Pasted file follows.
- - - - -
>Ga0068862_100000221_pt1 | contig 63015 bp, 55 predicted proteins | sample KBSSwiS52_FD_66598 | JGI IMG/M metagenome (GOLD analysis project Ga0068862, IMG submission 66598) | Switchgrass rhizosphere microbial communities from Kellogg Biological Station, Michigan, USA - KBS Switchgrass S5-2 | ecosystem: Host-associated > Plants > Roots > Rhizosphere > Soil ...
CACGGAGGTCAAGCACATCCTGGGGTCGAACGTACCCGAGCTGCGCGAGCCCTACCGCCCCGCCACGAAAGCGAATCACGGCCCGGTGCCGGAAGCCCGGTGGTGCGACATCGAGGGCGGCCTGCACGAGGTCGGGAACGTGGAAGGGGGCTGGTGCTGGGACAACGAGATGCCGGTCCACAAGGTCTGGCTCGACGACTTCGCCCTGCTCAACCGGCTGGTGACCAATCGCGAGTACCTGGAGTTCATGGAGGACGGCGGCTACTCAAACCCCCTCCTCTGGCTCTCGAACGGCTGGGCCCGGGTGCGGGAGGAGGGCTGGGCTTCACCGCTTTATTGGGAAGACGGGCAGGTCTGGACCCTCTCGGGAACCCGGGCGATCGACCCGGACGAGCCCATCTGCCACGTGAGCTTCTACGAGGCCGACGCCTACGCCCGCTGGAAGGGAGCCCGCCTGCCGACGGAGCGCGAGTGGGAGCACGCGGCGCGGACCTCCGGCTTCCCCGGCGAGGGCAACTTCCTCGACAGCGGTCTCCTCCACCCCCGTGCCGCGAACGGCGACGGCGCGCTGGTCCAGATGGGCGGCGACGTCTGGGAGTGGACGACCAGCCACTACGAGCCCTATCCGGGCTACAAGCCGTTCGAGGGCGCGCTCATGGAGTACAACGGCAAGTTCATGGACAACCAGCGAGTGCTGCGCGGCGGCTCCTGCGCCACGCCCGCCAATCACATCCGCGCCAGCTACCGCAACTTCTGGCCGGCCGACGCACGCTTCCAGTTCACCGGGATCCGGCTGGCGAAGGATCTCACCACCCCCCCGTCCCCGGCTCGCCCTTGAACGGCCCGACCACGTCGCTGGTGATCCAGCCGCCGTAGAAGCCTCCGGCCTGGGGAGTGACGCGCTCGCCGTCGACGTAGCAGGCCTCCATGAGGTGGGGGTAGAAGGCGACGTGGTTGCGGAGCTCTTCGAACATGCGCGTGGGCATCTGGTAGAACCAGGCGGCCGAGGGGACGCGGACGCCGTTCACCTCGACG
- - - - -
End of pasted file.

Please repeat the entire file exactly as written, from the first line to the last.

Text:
>Ga0068862_100000221_pt1 | contig 63015 bp, 55 predicted proteins | sample KBSSwiS52_FD_66598 | JGI IMG/M metagenome (GOLD analysis project Ga0068862, IMG submission 66598) | Switchgrass rhizosphere microbial communities from Kellogg Biological Station, Michigan, USA - KBS Switchgrass S5-2 | ecosystem: Host-associated > Plants > Roots > Rhizosphere > Soil ...
CACGGAGGTCAAGCACATCCTGGGGTCGAACGTACCCGAGCTGCGCGAGCCCTACCGCCCCGCCACGAAAGCGAATCACGGCCCGGTGCCGGAAGCCCGGTGGTGCGACATCGAGGGCGGCCTGCACGAGGTCGGGAACGTGGAAGGGGGCTGGTGCTGGGACAACGAGATGCCGGTCCACAAGGTCTGGCTCGACGACTTCGCCCTGCTCAACCGGCTGGTGACCAATCGCGAGTACCTGGAGTTCATGGAGGACGGCGGCTACTCAAACCCCCTCCTCTGGCTCTCGAACGGCTGGGCCCGGGTGCGGGAGGAGGGCTGGGCTTCACCGCTTTATTGGGAAGACGGGCAGGTCTGGACCCTCTCGGGAACCCGGGCGATCGACCCGGACGAGCCCATCTGCCACGTGAGCTTCTACGAGGCCGACGCCTACGCCCGCTGGAAGGGAGCCCGCCTGCCGACGGAGCGCGAGTGGGAGCACGCGGCGCGGACCTCCGGCTTCCCCGGCGAGGGCAACTTCCTCGACAGCGGTCTCCTCCACCCCCGTGCCGCGAACGGCGACGGCGCGCTGGTCCAGATGGGCGGCGACGTCTGGGAGTGGACGACCAGCCACTACGAGCCCTATCCGGGCTACAAGCCGTTCGAGGGCGCGCTCATGGAGTACAACGGCAAGTTCATGGACAACCAGCGAGTGCTGCGCGGCGGCTCCTGCGCCACGCCCGCCAATCACATCCGCGCCAGCTACCGCAACTTCTGGCCGGCCGACGCACGCTTCCAGTTCACCGGGATCCGGCTGGCGAAGGATCTCACCACCCCCCCGTCCCCGGCTCGCCCTTGAACGGCCCGACCACGTCGCTGGTGATCCAGCCGCCGTAGAAGCCTCCGGCCTGGGGAGTGACGCGCTCGCCGTCGACGTAGCAGGCCTCCATGAGGTGGGGGTAGAAGGCGACGTGGTTGCGGAGCTCTTCGAACATGCGCGTGGGCATCTGGTAGAACCAGGCGGCCGAGGGGACGCGGACGCCGTTCACCTCGACG